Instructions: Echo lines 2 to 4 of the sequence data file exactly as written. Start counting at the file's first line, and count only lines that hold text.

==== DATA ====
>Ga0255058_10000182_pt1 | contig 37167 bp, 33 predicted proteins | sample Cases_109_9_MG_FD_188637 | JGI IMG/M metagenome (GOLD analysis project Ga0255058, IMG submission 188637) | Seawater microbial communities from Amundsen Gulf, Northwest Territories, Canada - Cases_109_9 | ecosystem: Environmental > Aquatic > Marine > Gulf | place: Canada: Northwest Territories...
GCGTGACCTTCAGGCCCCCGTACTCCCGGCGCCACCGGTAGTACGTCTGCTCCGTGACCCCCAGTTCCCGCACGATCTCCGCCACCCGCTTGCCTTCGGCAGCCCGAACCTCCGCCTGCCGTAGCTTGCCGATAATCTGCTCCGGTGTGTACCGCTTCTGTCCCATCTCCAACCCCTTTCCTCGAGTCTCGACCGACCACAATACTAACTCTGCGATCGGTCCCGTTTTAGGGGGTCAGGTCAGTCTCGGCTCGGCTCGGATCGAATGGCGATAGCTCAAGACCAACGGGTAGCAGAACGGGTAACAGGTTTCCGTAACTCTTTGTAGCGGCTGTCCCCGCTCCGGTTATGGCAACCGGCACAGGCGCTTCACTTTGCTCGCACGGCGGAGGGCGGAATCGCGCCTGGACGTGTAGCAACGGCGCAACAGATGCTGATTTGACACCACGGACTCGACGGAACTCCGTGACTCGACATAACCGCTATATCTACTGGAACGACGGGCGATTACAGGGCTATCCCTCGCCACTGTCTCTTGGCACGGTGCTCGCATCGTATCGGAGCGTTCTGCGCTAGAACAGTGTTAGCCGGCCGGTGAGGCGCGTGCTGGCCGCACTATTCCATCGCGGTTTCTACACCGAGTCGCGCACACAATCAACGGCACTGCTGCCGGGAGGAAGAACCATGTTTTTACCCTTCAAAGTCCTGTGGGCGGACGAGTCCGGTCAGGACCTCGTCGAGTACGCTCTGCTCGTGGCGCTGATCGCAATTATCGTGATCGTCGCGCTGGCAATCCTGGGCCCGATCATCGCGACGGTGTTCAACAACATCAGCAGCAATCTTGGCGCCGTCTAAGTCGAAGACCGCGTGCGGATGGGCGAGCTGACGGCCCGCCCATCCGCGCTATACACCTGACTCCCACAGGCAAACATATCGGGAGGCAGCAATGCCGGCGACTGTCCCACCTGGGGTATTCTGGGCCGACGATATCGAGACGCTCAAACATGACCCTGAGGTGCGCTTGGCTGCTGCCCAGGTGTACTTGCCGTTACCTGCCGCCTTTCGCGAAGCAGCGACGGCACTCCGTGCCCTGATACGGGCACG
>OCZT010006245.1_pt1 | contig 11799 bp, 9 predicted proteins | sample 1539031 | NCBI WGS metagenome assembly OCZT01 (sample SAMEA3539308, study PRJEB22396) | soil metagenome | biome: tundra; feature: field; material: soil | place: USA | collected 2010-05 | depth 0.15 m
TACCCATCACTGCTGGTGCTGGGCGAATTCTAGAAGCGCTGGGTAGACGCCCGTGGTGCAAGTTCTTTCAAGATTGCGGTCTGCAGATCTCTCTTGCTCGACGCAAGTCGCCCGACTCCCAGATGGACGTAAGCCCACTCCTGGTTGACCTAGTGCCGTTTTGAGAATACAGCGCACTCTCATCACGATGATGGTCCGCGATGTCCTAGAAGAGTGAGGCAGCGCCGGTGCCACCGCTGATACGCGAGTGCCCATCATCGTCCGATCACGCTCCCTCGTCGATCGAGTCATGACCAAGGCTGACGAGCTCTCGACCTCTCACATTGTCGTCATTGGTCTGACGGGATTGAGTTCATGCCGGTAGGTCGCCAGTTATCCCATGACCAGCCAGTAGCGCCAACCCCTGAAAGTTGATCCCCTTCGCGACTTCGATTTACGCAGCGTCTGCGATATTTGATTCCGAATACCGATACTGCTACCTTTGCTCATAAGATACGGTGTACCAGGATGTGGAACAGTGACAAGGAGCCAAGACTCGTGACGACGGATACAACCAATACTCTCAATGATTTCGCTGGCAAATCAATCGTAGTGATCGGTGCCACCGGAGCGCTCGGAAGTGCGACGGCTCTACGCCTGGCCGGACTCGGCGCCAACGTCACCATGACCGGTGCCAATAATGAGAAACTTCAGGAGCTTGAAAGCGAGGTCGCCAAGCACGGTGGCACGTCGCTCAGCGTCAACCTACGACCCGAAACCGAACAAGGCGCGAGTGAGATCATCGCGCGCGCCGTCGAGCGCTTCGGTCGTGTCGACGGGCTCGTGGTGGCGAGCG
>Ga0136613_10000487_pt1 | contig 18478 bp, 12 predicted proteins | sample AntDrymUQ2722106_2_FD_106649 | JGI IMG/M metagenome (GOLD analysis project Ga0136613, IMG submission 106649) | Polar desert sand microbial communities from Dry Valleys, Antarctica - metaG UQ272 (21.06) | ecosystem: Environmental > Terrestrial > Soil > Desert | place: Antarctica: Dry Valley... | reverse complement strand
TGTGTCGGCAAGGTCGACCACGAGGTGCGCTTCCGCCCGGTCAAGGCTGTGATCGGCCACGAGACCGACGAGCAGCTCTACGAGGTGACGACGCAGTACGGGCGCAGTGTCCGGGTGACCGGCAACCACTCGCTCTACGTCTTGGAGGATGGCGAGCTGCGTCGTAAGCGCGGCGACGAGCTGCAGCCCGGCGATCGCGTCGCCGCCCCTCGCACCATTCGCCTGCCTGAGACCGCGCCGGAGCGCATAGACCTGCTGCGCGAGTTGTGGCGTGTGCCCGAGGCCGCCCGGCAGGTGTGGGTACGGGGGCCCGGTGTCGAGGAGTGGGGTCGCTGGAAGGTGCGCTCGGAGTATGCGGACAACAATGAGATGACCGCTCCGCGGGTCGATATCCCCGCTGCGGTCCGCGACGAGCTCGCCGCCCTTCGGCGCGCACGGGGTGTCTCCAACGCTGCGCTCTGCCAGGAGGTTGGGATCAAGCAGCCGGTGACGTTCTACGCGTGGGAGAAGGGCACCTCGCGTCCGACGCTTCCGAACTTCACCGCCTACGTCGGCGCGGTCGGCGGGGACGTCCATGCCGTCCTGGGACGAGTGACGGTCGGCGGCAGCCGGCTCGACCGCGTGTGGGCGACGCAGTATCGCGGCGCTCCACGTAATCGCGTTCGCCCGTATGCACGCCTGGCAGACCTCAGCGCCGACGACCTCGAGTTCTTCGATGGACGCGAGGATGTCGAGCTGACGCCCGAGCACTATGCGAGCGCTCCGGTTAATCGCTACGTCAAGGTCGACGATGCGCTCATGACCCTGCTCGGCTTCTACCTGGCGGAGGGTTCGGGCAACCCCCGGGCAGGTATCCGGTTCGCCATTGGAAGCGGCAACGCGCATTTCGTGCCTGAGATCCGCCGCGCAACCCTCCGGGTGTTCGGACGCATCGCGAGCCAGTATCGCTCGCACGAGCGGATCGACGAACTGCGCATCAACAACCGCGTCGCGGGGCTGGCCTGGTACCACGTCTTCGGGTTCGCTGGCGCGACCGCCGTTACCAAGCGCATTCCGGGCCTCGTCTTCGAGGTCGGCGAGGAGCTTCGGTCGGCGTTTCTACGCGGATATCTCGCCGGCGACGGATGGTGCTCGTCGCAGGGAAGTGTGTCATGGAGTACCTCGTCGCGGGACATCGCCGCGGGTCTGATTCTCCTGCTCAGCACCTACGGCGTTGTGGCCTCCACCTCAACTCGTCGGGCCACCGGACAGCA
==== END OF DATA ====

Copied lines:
GCGTGACCTTCAGGCCCCCGTACTCCCGGCGCCACCGGTAGTACGTCTGCTCCGTGACCCCCAGTTCCCGCACGATCTCCGCCACCCGCTTGCCTTCGGCAGCCCGAACCTCCGCCTGCCGTAGCTTGCCGATAATCTGCTCCGGTGTGTACCGCTTCTGTCCCATCTCCAACCCCTTTCCTCGAGTCTCGACCGACCACAATACTAACTCTGCGATCGGTCCCGTTTTAGGGGGTCAGGTCAGTCTCGGCTCGGCTCGGATCGAATGGCGATAGCTCAAGACCAACGGGTAGCAGAACGGGTAACAGGTTTCCGTAACTCTTTGTAGCGGCTGTCCCCGCTCCGGTTATGGCAACCGGCACAGGCGCTTCACTTTGCTCGCACGGCGGAGGGCGGAATCGCGCCTGGACGTGTAGCAACGGCGCAACAGATGCTGATTTGACACCACGGACTCGACGGAACTCCGTGACTCGACATAACCGCTATATCTACTGGAACGACGGGCGATTACAGGGCTATCCCTCGCCACTGTCTCTTGGCACGGTGCTCGCATCGTATCGGAGCGTTCTGCGCTAGAACAGTGTTAGCCGGCCGGTGAGGCGCGTGCTGGCCGCACTATTCCATCGCGGTTTCTACACCGAGTCGCGCACACAATCAACGGCACTGCTGCCGGGAGGAAGAACCATGTTTTTACCCTTCAAAGTCCTGTGGGCGGACGAGTCCGGTCAGGACCTCGTCGAGTACGCTCTGCTCGTGGCGCTGATCGCAATTATCGTGATCGTCGCGCTGGCAATCCTGGGCCCGATCATCGCGACGGTGTTCAACAACATCAGCAGCAATCTTGGCGCCGTCTAAGTCGAAGACCGCGTGCGGATGGGCGAGCTGACGGCCCGCCCATCCGCGCTATACACCTGACTCCCACAGGCAAACATATCGGGAGGCAGCAATGCCGGCGACTGTCCCACCTGGGGTATTCTGGGCCGACGATATCGAGACGCTCAAACATGACCCTGAGGTGCGCTTGGCTGCTGCCCAGGTGTACTTGCCGTTACCTGCCGCCTTTCGCGAAGCAGCGACGGCACTCCGTGCCCTGATACGGGCACG
>OCZT010006245.1_pt1 | contig 11799 bp, 9 predicted proteins | sample 1539031 | NCBI WGS metagenome assembly OCZT01 (sample SAMEA3539308, study PRJEB22396) | soil metagenome | biome: tundra; feature: field; material: soil | place: USA | collected 2010-05 | depth 0.15 m
TACCCATCACTGCTGGTGCTGGGCGAATTCTAGAAGCGCTGGGTAGACGCCCGTGGTGCAAGTTCTTTCAAGATTGCGGTCTGCAGATCTCTCTTGCTCGACGCAAGTCGCCCGACTCCCAGATGGACGTAAGCCCACTCCTGGTTGACCTAGTGCCGTTTTGAGAATACAGCGCACTCTCATCACGATGATGGTCCGCGATGTCCTAGAAGAGTGAGGCAGCGCCGGTGCCACCGCTGATACGCGAGTGCCCATCATCGTCCGATCACGCTCCCTCGTCGATCGAGTCATGACCAAGGCTGACGAGCTCTCGACCTCTCACATTGTCGTCATTGGTCTGACGGGATTGAGTTCATGCCGGTAGGTCGCCAGTTATCCCATGACCAGCCAGTAGCGCCAACCCCTGAAAGTTGATCCCCTTCGCGACTTCGATTTACGCAGCGTCTGCGATATTTGATTCCGAATACCGATACTGCTACCTTTGCTCATAAGATACGGTGTACCAGGATGTGGAACAGTGACAAGGAGCCAAGACTCGTGACGACGGATACAACCAATACTCTCAATGATTTCGCTGGCAAATCAATCGTAGTGATCGGTGCCACCGGAGCGCTCGGAAGTGCGACGGCTCTACGCCTGGCCGGACTCGGCGCCAACGTCACCATGACCGGTGCCAATAATGAGAAACTTCAGGAGCTTGAAAGCGAGGTCGCCAAGCACGGTGGCACGTCGCTCAGCGTCAACCTACGACCCGAAACCGAACAAGGCGCGAGTGAGATCATCGCGCGCGCCGTCGAGCGCTTCGGTCGTGTCGACGGGCTCGTGGTGGCGAGCG